US Number One for Solar

We’ve been discussing the US solar industry in the last few weeks here on the Greenstream blog, wondering about the impact of climate change denier Trump’s election. Recent statistics, due to be published 9th March by GTM Research and the Solar Energy Industries’ Association indicate that the current solar industry in the US is at an all time high and only set to increase, Presidential denial notwithstanding.

The US solar market had its biggest year to date in 2016, doubling its annual record at total installations of 14,626 megawatts. 22 states each added more than 100 megawatts. Minnesota and Massachusetts led the community solar record, while most of the growth was due to an increase in utility-scale solar as it becomes ever more cost competitive with fossil fuels. Solar accounted for 39% of all new additions across all fuel types.

This makes the US, for the first time ever, the number one source of solar generation. Small surprise then that our bestselling Solar Electricity Handbook consistently tops the US solar chart!






Renewables are Radical Again

Renewable energy has been the sensible and increasingly cost-effective choice for homeowners and corporations for quite some time, a far cry from the days of renewable energy projects in the developed world being the preserve of end-of-world conspiracy theorists and hippies. Yet since the inauguration of President Trump – who stated in 2015 that renewable energy was ‘just an expensive way of making the tree-huggers feel good about themselves’ – renewables may become a counter-culture choice once again, as Trump makes climate change denial the official stance and attempts to suppress the voices of those who claim otherwise. Renewables are radical once more.

Except, the voices that cry for energy revolution are no longer voices in the wilderness. Solar and wind have become mainstream, and clean energy is no longer a niche project. Most industry insiders have expressed a belief that it is too late for Trump to stem the tide of energy reform, no matter how vehement his denial or how fossil-fuel friendly his policies

Let’s hope they’re right. Meanwhile, Trump moves forward on tossing out Obama’s Clean Power Plan and cutting longstanding tax subsidies….



How Trumps Election Could Affect Renewables

Well, for a start, Trump has dismissed climate change in the past. He seems to believe it doesn’t exist, and in fact is a myth created by the Chinese.

He also pledged to ‘stop the war’ on the coal and mining industry and stated that shale energy was the way forward and would ‘unleash massive wealth’ for America, ignoring the fact that both industries are in competition with each other, making it rather difficult to support them both. Solar and wind, the renewable energy sources we strongly advocate here at Greenstream, were dismissed as too expensive in spite of the fact that in recent years with lowered costs and innovations in technology, that argument is no longer as viable.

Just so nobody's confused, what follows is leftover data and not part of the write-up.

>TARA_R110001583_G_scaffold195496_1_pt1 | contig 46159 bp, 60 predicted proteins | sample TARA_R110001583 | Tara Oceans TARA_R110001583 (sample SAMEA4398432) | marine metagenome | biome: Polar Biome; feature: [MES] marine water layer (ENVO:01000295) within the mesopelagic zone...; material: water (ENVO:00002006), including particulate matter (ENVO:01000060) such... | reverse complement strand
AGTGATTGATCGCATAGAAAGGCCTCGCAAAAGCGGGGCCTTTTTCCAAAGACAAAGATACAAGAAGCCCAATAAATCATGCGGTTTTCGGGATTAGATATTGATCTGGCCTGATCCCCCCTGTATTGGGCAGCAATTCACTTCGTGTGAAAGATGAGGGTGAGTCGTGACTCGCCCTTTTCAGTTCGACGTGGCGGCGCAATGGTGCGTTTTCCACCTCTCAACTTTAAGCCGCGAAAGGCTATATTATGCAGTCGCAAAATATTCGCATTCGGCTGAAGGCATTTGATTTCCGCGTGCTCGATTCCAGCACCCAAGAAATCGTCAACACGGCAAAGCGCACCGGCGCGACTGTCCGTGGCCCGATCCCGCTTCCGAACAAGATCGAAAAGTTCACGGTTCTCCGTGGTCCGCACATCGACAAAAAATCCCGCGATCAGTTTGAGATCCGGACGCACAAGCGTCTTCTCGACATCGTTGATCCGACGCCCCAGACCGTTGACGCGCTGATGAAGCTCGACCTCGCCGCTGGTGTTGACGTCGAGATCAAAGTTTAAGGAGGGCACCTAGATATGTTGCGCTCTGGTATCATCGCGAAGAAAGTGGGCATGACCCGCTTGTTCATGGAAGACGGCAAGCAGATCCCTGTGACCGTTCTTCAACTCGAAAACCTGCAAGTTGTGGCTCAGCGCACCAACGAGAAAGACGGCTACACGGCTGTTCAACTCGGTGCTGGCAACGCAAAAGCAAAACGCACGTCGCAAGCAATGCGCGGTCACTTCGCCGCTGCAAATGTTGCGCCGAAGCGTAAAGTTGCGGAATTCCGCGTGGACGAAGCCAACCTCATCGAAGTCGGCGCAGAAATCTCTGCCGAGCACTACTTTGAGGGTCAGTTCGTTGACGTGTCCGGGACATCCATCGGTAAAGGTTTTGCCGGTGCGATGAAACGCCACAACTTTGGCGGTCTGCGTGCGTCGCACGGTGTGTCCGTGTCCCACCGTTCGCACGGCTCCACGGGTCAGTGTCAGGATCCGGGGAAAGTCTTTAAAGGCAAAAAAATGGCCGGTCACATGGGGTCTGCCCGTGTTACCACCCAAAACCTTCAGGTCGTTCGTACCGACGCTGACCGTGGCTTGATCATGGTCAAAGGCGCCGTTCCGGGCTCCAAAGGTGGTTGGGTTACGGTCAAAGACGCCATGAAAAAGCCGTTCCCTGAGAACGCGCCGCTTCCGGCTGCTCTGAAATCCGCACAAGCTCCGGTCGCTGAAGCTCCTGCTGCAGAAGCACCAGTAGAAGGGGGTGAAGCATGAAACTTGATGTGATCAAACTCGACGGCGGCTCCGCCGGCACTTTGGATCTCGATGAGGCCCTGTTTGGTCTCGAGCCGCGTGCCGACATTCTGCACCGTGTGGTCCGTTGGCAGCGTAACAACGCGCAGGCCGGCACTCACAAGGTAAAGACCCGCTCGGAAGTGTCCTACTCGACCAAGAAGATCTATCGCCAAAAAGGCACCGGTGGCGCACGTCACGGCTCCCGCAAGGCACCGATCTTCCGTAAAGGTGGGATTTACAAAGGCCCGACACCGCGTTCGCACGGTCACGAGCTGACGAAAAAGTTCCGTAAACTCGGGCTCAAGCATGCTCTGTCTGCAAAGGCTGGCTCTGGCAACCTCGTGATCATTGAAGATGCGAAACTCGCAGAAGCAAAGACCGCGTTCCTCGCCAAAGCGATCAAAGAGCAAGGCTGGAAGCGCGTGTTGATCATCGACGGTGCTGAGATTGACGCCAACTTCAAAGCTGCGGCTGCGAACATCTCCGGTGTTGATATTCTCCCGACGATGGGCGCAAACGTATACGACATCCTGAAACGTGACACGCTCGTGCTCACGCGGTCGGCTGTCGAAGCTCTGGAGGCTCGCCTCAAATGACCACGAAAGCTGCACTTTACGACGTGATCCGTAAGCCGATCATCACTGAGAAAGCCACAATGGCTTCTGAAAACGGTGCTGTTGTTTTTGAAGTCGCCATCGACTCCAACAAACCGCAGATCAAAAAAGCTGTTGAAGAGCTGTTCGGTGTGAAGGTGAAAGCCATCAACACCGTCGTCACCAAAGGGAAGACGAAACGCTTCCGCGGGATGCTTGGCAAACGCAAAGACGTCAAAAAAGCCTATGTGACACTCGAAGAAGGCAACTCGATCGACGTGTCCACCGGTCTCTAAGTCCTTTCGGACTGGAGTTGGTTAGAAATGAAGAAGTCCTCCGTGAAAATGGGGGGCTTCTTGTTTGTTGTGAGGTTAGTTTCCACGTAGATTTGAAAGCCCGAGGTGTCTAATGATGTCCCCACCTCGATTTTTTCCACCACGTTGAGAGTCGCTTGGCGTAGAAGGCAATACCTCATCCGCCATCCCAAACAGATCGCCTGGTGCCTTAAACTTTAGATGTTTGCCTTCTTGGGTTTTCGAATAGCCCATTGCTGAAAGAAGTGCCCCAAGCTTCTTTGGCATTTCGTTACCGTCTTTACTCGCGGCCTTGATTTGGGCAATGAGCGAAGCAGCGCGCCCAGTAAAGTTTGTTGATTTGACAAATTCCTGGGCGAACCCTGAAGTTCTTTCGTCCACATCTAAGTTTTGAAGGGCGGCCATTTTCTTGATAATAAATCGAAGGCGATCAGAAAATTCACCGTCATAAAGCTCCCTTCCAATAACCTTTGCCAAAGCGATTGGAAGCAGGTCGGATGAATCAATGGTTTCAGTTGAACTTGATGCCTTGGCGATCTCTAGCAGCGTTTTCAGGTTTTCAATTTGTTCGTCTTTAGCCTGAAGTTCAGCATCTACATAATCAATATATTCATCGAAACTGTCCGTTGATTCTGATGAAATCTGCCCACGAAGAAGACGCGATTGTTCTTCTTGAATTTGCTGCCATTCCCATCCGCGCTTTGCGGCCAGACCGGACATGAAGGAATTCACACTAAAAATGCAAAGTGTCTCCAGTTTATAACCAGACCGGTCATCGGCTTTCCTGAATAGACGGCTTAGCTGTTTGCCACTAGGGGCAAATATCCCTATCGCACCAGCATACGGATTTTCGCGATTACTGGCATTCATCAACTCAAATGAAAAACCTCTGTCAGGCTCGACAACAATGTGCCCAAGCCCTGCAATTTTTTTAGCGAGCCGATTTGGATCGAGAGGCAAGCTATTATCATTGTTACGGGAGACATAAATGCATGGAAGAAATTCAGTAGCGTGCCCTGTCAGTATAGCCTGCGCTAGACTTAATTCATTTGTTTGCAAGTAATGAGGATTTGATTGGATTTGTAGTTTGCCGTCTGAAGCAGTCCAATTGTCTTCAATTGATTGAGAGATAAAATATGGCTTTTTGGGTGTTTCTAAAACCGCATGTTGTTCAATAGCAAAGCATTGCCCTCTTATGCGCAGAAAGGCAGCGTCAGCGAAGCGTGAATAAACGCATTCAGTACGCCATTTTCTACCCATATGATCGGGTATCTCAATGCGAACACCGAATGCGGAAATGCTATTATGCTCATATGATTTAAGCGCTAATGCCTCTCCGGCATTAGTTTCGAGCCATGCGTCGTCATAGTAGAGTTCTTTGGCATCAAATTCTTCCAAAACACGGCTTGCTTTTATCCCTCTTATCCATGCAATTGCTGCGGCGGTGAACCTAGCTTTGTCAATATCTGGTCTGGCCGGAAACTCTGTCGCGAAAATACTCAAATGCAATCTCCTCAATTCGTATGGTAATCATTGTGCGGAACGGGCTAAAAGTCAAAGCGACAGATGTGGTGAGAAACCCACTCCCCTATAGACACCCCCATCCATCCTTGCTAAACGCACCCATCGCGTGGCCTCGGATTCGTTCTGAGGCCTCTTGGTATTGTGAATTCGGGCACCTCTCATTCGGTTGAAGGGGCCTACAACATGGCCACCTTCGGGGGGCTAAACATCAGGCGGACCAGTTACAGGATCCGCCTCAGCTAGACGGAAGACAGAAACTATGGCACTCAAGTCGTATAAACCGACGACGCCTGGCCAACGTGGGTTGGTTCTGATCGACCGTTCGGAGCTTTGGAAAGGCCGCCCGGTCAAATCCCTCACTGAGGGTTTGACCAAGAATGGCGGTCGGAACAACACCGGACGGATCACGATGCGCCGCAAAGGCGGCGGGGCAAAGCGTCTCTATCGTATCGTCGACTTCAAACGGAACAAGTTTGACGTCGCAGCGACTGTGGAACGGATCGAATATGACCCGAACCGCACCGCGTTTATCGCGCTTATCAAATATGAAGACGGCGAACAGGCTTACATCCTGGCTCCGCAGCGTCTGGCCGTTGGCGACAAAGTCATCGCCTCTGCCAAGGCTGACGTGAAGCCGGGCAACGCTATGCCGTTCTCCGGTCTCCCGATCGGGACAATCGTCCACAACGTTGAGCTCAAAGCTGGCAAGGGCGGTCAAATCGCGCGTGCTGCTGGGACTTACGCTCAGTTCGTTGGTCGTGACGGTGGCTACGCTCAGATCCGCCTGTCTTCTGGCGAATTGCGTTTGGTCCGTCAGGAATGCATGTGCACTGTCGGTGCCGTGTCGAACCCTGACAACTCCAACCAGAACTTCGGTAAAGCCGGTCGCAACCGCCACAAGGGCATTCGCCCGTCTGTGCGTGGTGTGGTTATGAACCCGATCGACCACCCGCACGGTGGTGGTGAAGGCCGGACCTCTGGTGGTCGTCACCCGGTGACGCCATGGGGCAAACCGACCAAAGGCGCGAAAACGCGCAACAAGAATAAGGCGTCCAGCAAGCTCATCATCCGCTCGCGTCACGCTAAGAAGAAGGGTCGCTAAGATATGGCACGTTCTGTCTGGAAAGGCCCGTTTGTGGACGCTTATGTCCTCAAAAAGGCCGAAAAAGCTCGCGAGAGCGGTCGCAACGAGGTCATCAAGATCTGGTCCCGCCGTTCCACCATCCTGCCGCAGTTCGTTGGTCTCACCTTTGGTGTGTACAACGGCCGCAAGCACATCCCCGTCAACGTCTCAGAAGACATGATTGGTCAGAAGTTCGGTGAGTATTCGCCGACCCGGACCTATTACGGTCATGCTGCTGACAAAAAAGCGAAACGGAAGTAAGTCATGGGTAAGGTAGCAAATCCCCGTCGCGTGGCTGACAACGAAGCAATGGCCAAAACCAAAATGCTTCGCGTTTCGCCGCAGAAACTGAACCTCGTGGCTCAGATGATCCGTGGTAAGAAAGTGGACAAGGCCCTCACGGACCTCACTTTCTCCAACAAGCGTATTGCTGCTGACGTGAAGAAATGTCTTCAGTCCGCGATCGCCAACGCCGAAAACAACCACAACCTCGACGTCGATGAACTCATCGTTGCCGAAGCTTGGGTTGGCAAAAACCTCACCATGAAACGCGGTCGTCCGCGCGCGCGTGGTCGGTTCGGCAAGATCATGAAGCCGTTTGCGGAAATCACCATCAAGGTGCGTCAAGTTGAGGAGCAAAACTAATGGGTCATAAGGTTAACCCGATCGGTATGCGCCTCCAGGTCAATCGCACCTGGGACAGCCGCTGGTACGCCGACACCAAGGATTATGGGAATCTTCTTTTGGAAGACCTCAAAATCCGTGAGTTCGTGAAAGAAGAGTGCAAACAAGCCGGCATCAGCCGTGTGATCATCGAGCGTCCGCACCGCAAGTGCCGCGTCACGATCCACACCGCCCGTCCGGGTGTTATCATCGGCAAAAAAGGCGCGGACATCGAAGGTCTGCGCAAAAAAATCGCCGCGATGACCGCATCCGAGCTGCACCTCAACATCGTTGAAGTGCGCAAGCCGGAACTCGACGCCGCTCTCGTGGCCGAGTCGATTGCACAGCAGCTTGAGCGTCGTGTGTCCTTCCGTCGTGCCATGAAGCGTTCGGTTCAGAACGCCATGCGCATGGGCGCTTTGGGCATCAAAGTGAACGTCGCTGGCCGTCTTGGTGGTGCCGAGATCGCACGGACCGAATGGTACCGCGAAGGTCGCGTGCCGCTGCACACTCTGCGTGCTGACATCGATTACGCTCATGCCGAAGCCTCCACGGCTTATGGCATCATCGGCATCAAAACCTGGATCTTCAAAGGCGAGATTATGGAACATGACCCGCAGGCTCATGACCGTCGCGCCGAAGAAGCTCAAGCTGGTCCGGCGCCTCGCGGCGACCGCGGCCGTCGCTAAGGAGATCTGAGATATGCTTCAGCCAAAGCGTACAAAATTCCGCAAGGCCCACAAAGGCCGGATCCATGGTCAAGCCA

My guess is that most renewable energy enthusiasts, if voting purely on the issues of energy and climate change, would have gone for Clinton, whop promised to continue the strides forward taken during Obama’s residency. Trumps election then has surely come as a blow.

So in real terms, what could this mean? Back in 2009, Trump seemed to be a supporter of renewables; he gave his signature along with others to a letter to Obama before the Copenhagan Climate Summit, calling for an increase in clean energy technologies. But in his recent campaign pledges he has gone against that in dramatic fashion, promising to rescind Obamas Clean Energy Plan, back out of the Paris climate agreement and has been vocal about his dislike of the wind farms in view of his golf course.

It’s not looking good.

But I think it’s important not to catastrophise. Donald Trump  cannot, in four years, President or not, single-handedly dismantle the renewable energy revolution. He cannot stop individual states from pursuing reduced emissions. He cannot prevent the slide of the coal industry, for all his ‘war’ rhetoric. He can’t abolish the EPA without the support of Congress. His plans to spend a trillion dollars building new roads isn’t likely to be supported by conservative Republicans. He cannot change the fact that clean energy technology continues to get better and better and cheaper and cheaper.

Four years.

We can wait, Mr Trump.







Living Off Grid

Living off-grid is an aspiration for many people. You may want to ‘grow your own’ electricity and not be reliant on electricity companies. You may live in the middle of nowhere and be unable to get an outside electricity supply. Whatever your motive, there are many attractions for using solar power to create complete self-sufficiency.